Production at Worcester fire engine manufacturer Carmichael has been saved just days before it was due to be outsourced to the Far East.
The 150-year old firm, which designs and manufactures bespoke fire tenders, had been due to transfer work to its parent company in Malaysia.
Rising costs were blamed for the switch to the Kuala Lumpur factory of Pesaka Astana, which bought Carmichael last November.
The end of production would have led to the loss of around 30 jobs at its factory in Weir-Lane although research and development and back office functions would have been retained in the UK.
But with some of the equipment packed and ready to be dispatched to the Far East, senior managers at Pesaka Astana had a change of heart.
Brian Wiggins, sales director at Carmichael, said: "We were only a few days away from moving our production to the Far East.
"We were never going to close down, but a lot of our manufacturing equipment was put in boxes and made ready for dispatch."
Carmichael, which employs 75 people at Worcester, produces around 40 fire engines per year, mainly for airports including Manchester, Bristol and East Midlands.
It makes 8x8 wheel trucks, which weigh up to 36 tonnes, and has customers across Africa, Europe, the Middle East and Far East.
The need to modify each vehicle to meet each country's fire regulations and practices safeguarded the manufacturing facility at Worcester, Mr Wiggins said.
He said: "The idea was to take some of the cost out of the manufacturing process by moving large elements of production to the Far East.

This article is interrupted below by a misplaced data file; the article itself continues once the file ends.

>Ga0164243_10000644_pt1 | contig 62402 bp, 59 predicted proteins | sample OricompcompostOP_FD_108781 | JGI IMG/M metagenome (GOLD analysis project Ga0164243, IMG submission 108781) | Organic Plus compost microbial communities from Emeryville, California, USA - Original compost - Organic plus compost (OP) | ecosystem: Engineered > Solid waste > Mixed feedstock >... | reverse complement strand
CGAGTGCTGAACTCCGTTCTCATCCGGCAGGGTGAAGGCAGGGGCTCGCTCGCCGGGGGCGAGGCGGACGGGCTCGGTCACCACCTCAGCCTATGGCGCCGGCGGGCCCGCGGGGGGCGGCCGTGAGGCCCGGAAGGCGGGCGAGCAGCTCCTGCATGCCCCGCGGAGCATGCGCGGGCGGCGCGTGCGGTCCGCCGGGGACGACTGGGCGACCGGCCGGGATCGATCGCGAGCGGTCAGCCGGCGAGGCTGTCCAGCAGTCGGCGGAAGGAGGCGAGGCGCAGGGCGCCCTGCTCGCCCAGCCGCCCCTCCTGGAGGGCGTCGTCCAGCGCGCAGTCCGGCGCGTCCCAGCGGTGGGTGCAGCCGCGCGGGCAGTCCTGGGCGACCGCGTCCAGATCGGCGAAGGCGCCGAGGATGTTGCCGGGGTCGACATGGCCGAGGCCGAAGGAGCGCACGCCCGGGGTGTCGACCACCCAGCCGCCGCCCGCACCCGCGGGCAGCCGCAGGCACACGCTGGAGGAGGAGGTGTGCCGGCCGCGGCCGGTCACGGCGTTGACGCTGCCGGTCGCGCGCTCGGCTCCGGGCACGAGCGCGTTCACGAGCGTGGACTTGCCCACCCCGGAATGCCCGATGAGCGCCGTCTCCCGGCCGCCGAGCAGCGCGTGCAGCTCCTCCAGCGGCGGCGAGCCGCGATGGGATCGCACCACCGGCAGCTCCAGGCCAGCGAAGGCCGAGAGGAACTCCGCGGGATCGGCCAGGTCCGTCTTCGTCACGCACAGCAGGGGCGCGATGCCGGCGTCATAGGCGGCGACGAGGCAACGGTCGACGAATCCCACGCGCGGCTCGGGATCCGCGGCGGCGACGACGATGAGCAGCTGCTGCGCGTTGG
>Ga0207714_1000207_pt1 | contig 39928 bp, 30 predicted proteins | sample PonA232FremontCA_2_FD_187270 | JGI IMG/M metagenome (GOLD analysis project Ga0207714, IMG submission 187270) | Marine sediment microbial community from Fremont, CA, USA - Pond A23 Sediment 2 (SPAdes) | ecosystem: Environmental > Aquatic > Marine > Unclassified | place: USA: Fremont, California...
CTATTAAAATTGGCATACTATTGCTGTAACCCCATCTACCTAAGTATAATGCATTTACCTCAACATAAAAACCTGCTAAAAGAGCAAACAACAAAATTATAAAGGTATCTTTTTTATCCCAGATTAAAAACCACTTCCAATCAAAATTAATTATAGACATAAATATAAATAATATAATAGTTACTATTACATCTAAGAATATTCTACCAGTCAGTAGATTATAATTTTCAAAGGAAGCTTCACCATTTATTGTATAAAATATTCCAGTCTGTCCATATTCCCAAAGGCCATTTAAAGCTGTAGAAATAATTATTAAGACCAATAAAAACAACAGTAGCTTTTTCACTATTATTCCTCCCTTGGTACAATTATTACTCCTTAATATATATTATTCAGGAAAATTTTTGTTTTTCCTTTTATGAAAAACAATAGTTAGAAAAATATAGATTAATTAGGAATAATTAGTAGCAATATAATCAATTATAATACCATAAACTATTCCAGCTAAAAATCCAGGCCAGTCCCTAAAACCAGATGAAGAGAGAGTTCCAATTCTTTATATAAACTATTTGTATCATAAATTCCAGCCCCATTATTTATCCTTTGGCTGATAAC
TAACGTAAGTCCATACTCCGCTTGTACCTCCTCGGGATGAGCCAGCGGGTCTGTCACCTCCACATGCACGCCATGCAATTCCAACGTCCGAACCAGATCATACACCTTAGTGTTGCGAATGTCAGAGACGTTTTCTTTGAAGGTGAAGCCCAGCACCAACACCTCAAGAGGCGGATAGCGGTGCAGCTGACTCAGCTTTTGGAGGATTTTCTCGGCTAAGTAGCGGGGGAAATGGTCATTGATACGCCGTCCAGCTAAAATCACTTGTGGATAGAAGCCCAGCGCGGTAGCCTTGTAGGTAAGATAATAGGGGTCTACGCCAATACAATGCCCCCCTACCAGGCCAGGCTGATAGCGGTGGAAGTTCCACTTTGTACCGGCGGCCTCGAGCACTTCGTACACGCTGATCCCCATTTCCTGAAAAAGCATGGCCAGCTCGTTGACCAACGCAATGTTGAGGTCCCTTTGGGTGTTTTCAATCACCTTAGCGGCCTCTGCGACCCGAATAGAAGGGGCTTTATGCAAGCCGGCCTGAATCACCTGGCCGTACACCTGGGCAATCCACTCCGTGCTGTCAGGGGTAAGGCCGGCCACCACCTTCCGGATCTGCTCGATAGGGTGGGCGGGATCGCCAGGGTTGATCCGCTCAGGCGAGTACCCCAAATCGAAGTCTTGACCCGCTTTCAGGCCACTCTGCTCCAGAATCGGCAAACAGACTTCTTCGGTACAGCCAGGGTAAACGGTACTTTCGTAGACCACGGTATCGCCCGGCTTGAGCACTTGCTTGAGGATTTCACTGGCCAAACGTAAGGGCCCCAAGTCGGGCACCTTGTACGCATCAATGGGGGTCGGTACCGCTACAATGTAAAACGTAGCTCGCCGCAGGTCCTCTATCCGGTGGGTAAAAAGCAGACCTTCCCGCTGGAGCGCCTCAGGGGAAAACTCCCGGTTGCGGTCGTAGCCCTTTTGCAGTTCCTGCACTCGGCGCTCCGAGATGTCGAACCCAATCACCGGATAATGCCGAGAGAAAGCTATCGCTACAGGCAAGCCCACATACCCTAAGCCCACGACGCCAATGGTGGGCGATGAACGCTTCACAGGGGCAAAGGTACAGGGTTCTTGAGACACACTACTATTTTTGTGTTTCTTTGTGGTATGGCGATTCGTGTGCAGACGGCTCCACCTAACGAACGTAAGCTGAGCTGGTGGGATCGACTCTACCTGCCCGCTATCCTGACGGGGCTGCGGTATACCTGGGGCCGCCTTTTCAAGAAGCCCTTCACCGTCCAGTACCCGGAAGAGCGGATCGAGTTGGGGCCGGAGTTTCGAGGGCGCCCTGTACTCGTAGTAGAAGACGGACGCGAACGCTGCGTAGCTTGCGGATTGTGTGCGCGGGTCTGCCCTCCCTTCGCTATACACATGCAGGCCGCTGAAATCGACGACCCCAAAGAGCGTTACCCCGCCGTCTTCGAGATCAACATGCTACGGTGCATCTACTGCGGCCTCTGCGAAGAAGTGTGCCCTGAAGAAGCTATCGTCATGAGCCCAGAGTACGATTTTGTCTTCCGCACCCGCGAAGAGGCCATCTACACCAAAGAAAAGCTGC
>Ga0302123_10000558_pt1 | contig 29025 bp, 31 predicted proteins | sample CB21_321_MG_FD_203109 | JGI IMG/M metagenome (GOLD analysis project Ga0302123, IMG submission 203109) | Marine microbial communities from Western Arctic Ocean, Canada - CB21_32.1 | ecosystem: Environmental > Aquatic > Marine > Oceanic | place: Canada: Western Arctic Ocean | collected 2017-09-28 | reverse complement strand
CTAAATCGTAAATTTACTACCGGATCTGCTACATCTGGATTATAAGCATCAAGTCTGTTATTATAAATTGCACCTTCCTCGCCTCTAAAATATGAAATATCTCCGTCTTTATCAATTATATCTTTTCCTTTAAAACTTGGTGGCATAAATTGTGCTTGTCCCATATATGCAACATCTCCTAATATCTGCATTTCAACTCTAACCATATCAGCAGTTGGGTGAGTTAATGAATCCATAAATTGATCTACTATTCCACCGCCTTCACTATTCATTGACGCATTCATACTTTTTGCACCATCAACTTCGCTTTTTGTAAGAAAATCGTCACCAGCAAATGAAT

"But then it was realised this was going to be more difficult than it first appeared.
"Each of our trucks is produced to order with a high degree of customisation in them which means they cannot just be produced off a photocopied design.
"For example in Europe it is the custom to have the pump powered by a separate engine, while in the UK it runs from the vehicle's main engine and is controlled through a clutch.
"Plus, our staff are very highly skilled and flexible and can work on a variety of processes. This is not so easy to replicate." Mr Wiggins said there were also concerns about the price of shipping the fire engines around the world from a base in Malaysia rather than the UK.
"There were several disadvantages which had to be overcome before savings could be made from the switch.
"It was decided this was not the right thing to do, so production is staying in the UK. But it was a very close thing; we had some equipment packed and ready to be transported. If production had gone, we would have lost 30 to 40 workers."
He said the company was now looking at other ways to improve competitiveness. It was also seeking to increase sales to £14 million this year, a figure which Mr Wiggins said was a "substantial" increase on previous years.
"The order book is is looking good and we are filling to the back of next year. This is good news for manufacturing, and we are pleased we are staying in Worcester."